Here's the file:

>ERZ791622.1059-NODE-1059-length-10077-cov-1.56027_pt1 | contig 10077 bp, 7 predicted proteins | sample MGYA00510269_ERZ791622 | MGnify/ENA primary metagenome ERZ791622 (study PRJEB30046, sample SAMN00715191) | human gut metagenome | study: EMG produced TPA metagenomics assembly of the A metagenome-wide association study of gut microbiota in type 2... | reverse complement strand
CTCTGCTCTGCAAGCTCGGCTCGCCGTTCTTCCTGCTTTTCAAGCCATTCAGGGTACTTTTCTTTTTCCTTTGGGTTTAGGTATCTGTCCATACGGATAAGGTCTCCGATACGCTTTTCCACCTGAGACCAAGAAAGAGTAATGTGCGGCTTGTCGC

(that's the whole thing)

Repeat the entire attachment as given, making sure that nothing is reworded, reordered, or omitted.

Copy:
>ERZ791622.1059-NODE-1059-length-10077-cov-1.56027_pt1 | contig 10077 bp, 7 predicted proteins | sample MGYA00510269_ERZ791622 | MGnify/ENA primary metagenome ERZ791622 (study PRJEB30046, sample SAMN00715191) | human gut metagenome | study: EMG produced TPA metagenomics assembly of the A metagenome-wide association study of gut microbiota in type 2... | reverse complement strand
CTCTGCTCTGCAAGCTCGGCTCGCCGTTCTTCCTGCTTTTCAAGCCATTCAGGGTACTTTTCTTTTTCCTTTGGGTTTAGGTATCTGTCCATACGGATAAGGTCTCCGATACGCTTTTCCACCTGAGACCAAGAAAGAGTAATGTGCGGCTTGTCGC